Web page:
Last week I wrote a post called, ” Lab Coats Are Optional”. In that post I described the scientific approach we are using to explore familiar words. As I walked around the classroom today with my video camera, I was thrilled to hear the kinds of conversations students were having about words, letters, and phonemes.
In groups of two, students have been asked to collect words and then to make some observations. Some groups are comparing words with a <ch> digraph to words with a <tch> trigraph. Other groups are comparing words with a <ge>sequence to words with a <dge> trigraph. Still other groups are comparing words with a <k> grapheme to words with a <ck> digraph.
In this first video, Daphne and Emma share what they have noticed about words with the <ch> digraph and words with a <tch> trigraph.
They found that when the <ch> digraph was final in a word, there was either an <r> or an <n> immediately in front of it, or else there was a vowel digraph immediately in front of the <ch>. The use of the words “usually always” confused me and I kept asking the girls to determine whether what they were noticing happened usually or always. They did find one word in which there was a single short vowel immediately in front of the <ch> digraph. That word was <attach>. All of the rest of the words they looked at (<coach>, <reach>, and <screech>) had a vowel digraph in that spot.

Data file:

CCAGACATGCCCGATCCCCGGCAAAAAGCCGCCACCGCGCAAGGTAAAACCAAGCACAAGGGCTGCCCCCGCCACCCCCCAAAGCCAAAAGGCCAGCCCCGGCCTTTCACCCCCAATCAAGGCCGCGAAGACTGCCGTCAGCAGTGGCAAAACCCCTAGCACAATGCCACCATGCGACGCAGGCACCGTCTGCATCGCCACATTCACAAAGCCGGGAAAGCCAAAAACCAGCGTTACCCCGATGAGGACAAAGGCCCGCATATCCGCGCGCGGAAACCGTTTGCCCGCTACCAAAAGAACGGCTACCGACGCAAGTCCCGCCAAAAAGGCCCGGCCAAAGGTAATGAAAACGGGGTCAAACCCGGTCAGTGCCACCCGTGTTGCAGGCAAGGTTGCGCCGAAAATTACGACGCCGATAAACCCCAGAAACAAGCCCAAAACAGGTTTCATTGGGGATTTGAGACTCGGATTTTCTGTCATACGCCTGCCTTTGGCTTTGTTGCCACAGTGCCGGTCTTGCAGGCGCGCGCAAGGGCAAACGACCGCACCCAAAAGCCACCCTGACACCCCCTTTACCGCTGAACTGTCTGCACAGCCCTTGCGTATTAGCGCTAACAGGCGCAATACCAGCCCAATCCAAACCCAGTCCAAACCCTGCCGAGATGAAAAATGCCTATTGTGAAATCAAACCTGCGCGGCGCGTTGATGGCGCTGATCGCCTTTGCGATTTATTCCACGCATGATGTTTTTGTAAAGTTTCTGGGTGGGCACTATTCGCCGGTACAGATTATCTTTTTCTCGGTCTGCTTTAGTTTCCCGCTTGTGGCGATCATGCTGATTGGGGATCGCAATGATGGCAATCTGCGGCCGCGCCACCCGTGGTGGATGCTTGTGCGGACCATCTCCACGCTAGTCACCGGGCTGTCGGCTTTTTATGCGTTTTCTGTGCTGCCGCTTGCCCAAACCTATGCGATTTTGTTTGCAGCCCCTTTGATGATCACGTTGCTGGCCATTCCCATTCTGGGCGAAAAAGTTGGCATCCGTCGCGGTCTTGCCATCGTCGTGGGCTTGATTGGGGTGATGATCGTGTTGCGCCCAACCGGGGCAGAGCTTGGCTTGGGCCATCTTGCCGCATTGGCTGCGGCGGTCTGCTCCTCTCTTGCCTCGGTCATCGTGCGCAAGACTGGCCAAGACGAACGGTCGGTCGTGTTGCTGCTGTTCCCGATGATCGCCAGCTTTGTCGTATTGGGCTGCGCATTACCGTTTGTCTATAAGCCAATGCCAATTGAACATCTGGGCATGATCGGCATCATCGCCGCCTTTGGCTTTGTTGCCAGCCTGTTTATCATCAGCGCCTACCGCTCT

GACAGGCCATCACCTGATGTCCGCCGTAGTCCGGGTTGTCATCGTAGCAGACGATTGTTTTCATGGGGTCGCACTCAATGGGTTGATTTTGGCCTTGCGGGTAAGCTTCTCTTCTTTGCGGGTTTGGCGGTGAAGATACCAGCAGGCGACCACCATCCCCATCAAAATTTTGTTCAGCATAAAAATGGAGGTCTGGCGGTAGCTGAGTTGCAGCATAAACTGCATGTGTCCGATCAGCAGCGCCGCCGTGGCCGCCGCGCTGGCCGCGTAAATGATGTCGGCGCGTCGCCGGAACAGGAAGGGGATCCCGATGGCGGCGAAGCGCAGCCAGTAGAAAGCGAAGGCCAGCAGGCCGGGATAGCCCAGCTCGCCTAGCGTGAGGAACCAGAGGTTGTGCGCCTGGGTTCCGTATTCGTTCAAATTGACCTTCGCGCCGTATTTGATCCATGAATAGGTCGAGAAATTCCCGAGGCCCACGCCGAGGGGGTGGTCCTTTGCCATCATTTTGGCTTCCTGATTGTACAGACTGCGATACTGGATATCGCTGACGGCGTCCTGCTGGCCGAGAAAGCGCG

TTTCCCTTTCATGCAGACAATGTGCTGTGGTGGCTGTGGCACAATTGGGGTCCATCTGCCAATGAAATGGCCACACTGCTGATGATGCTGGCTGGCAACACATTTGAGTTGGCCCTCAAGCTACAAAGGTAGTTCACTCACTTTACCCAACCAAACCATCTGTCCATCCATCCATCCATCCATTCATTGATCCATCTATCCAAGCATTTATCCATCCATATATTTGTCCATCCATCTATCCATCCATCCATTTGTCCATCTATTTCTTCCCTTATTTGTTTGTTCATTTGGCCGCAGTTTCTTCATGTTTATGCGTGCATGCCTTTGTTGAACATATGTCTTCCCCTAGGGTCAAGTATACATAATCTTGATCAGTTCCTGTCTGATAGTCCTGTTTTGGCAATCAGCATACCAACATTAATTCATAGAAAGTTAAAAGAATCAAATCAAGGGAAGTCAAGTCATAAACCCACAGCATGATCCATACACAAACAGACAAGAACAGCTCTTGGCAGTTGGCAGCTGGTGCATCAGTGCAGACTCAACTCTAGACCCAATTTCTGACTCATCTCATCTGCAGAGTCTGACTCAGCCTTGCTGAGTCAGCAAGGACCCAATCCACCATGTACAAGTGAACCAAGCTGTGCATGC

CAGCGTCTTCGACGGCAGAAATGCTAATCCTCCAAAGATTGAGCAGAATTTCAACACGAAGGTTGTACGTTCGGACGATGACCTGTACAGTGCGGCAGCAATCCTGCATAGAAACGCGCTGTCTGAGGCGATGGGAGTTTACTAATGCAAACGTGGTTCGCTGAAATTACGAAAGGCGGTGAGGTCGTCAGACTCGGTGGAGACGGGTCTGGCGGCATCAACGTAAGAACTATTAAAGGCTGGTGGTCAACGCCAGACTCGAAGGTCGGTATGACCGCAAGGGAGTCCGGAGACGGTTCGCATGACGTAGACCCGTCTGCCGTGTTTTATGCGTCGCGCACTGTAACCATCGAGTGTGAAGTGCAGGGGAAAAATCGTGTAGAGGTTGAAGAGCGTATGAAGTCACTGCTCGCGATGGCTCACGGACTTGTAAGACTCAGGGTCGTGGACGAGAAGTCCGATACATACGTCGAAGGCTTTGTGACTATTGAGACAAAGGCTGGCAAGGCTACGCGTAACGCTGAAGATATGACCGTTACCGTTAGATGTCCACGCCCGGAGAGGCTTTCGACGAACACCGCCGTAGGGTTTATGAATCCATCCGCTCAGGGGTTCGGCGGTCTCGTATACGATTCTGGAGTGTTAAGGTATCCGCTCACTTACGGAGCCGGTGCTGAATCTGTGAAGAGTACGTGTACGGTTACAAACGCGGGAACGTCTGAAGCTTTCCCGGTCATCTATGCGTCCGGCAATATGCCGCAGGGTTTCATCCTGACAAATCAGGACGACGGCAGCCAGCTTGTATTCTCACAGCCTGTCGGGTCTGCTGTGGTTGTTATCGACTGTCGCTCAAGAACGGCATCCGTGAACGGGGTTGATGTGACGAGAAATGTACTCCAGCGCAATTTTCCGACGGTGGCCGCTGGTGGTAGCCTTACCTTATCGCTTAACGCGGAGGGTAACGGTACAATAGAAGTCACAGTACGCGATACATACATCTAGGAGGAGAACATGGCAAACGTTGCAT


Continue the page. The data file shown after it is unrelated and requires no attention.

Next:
At that point I suggested we look at Etymonline to see if <attach> is an English word. Often times the rules that apply to English words do not apply to words that are not English. We found that it has French origins!
In the next video, Kacey has made some quick discoveries about words with <k> as compared to words with <ck>. Then Martha and Mayah begin a look at words with <ge> and words with <dge>, but have interesting questions about the phonology of <g>. I enjoyed seeing their curiosities become unleashed in this way!
At this point I am encouraging the students to make lists of words that support any hypotheses they are making. I would also like groups working on the same digraph/trigraph combinations to get together and compare their findings. Perhaps they can combine their word lists so that they can have an even bigger sampling of evidence to support their observations and hypotheses.
It is obvious to me that these students have not been invited to really look at words and spelling in this manner before. Some of the students are struggling to put their thoughts onto paper in order to explain what they see . Some lose interest quickly because there is no quick answer. But once they realize I am not looking for “that one right answer”, they relax and begin to let themselves really wonder about the words in front of them. And finding the right words to explain their thinking will only improve with practice. “It usually always does”, she said with a wink.